Tuesday, 3 April 2012

Time To Change The Chanel

Don't get me wrong, fashion is important. It inspires people to pursue a lifelong love of design. It generates millions of jobs around the world. And it has the unrivalled power to transform someone's self-esteem in the time it takes to fasten a couple of buttons. At its best, it's pure art. The rest of the time, it's simply content to make us look good, feel good, and swing our shopping bags as we walk down the high street.

However, it's still just fashion. It's transient, fleeting and sometimes utterly ridiculous. Even the world's most respected fashion designers can take a beautiful woman and make her look like she was dressed in the dark by a mean-spirited pack of primates.

Despite this, fashion magazines willingly overlook the frivolous nature of their industry, speaking about it in such lofty tones as to make the Large Hadron Collider seem like an inconsequential indulgence by comparison. Case in point - a new article on Vogue's website, reporting Karl Lagerfeld's assertion that Jacqueline Kennedy's iconic bright pink, bouclé skirt suit and pillbox hat wasn't a genuine Chanel.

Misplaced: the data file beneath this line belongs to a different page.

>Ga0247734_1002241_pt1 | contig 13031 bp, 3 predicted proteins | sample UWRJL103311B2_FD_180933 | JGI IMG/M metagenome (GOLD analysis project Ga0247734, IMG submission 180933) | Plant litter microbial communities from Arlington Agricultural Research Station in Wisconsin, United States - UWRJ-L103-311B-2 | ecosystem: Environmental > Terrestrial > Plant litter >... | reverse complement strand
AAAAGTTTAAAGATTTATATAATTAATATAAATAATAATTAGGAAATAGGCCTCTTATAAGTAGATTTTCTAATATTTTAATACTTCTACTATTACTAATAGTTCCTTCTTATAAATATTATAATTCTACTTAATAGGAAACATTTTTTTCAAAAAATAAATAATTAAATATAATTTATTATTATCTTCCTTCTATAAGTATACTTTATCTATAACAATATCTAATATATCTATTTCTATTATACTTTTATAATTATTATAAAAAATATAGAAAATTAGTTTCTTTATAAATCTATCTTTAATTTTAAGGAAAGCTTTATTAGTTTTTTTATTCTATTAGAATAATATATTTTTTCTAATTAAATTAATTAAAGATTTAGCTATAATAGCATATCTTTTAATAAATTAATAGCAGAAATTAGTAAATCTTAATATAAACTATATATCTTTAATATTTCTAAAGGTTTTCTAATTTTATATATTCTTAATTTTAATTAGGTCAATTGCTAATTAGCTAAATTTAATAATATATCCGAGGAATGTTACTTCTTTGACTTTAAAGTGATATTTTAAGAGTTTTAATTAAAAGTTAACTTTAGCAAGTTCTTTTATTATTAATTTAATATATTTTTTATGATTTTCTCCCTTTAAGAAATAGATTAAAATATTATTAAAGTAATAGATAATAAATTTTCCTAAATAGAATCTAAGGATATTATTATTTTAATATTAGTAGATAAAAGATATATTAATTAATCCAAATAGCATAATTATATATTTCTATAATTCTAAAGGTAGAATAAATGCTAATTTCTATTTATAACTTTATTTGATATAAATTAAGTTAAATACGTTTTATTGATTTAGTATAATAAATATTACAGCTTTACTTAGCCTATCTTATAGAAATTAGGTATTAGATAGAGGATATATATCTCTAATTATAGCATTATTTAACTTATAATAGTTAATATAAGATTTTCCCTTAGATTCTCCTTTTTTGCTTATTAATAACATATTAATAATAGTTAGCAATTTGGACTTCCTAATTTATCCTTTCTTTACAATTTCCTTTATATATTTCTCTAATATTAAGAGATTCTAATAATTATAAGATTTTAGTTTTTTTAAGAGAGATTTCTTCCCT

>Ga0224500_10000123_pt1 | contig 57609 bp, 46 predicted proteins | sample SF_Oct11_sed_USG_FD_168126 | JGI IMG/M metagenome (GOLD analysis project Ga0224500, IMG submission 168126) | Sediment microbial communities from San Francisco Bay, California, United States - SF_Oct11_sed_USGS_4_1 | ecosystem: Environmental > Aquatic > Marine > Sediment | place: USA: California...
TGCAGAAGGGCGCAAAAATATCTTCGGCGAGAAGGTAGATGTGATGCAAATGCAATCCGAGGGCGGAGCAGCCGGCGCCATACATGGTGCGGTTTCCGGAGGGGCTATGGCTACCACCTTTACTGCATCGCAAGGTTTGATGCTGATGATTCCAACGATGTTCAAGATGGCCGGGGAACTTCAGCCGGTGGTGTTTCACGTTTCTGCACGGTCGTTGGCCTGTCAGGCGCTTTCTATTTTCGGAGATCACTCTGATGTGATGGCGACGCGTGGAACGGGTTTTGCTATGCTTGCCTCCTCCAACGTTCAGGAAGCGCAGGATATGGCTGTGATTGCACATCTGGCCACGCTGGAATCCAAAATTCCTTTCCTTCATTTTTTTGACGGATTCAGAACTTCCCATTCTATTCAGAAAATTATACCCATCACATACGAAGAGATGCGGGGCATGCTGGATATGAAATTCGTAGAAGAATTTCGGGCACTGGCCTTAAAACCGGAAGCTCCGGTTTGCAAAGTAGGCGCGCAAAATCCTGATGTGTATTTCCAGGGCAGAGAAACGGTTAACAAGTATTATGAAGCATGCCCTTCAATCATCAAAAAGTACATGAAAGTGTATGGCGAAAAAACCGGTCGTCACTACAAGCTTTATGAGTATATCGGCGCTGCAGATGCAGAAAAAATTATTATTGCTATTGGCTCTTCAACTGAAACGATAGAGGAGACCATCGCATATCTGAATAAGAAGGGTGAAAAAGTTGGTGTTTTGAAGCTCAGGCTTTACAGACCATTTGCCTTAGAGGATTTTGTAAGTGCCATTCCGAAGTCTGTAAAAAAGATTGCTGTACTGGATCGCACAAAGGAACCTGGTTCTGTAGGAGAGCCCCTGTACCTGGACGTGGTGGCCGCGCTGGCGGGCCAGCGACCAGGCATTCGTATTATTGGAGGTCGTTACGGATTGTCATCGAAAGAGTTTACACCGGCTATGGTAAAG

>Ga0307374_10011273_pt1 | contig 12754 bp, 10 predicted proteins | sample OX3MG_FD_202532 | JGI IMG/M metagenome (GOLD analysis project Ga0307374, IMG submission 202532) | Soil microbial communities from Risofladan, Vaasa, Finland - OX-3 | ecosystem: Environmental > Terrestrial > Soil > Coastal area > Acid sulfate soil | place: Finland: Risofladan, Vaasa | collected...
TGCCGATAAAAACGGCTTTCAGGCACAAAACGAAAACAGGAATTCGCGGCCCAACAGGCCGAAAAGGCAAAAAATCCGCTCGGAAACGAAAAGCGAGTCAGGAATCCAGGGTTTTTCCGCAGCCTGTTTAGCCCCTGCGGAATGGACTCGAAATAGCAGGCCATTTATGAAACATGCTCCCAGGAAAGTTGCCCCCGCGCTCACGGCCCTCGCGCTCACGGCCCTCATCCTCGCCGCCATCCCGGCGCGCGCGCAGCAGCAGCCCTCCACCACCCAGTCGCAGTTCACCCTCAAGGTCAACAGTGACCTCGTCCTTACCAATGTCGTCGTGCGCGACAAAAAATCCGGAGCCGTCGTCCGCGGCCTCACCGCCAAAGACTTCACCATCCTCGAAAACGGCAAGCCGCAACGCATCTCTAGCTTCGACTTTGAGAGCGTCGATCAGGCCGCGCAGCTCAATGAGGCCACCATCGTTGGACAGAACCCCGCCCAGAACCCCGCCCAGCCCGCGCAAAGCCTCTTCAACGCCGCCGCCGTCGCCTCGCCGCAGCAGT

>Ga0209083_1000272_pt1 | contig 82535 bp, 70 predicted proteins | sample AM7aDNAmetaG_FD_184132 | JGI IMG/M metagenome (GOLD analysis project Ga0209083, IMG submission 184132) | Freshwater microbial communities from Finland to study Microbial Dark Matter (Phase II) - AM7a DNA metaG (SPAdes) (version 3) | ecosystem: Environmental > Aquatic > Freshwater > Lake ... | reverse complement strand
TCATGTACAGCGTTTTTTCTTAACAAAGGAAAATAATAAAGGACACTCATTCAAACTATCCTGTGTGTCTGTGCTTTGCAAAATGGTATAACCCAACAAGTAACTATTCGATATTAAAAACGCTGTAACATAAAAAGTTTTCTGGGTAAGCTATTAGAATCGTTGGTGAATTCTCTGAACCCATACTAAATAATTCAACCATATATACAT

Forget about the fact that the image of her scrabbling across the back of the President's car, attempting to gather up her husband's brains, is indelibly burned into the collective consciousness of a nation. Now we have to deal with the upsetting fact that her outfit was a knock-off.

OK, so maybe 'knock-off' is a bit of a stretch. According to Chanel biographer Justine Picardie, "The garments were not fake or pirated, but made to order [by American dressmaker Oleg Cassini] using materials supplied by Chanel in Paris." Even so, we're now in a situation where the most traumatic murder of the twentieth century is being re-evaluated because of the supposed inauthenticity of the widow's two-piece.

It might have been variously described as "the most legendary garment in American history" and a suit "which will forever be embedded in America's historical conscience." But ultimately, it doesn't matter whether it came from Chanel or George at ASDA. Fashion doesn't make historical figures, it just makes sure that they look nice in the photos that record it. Let's just try and keep a little perspective shall we?

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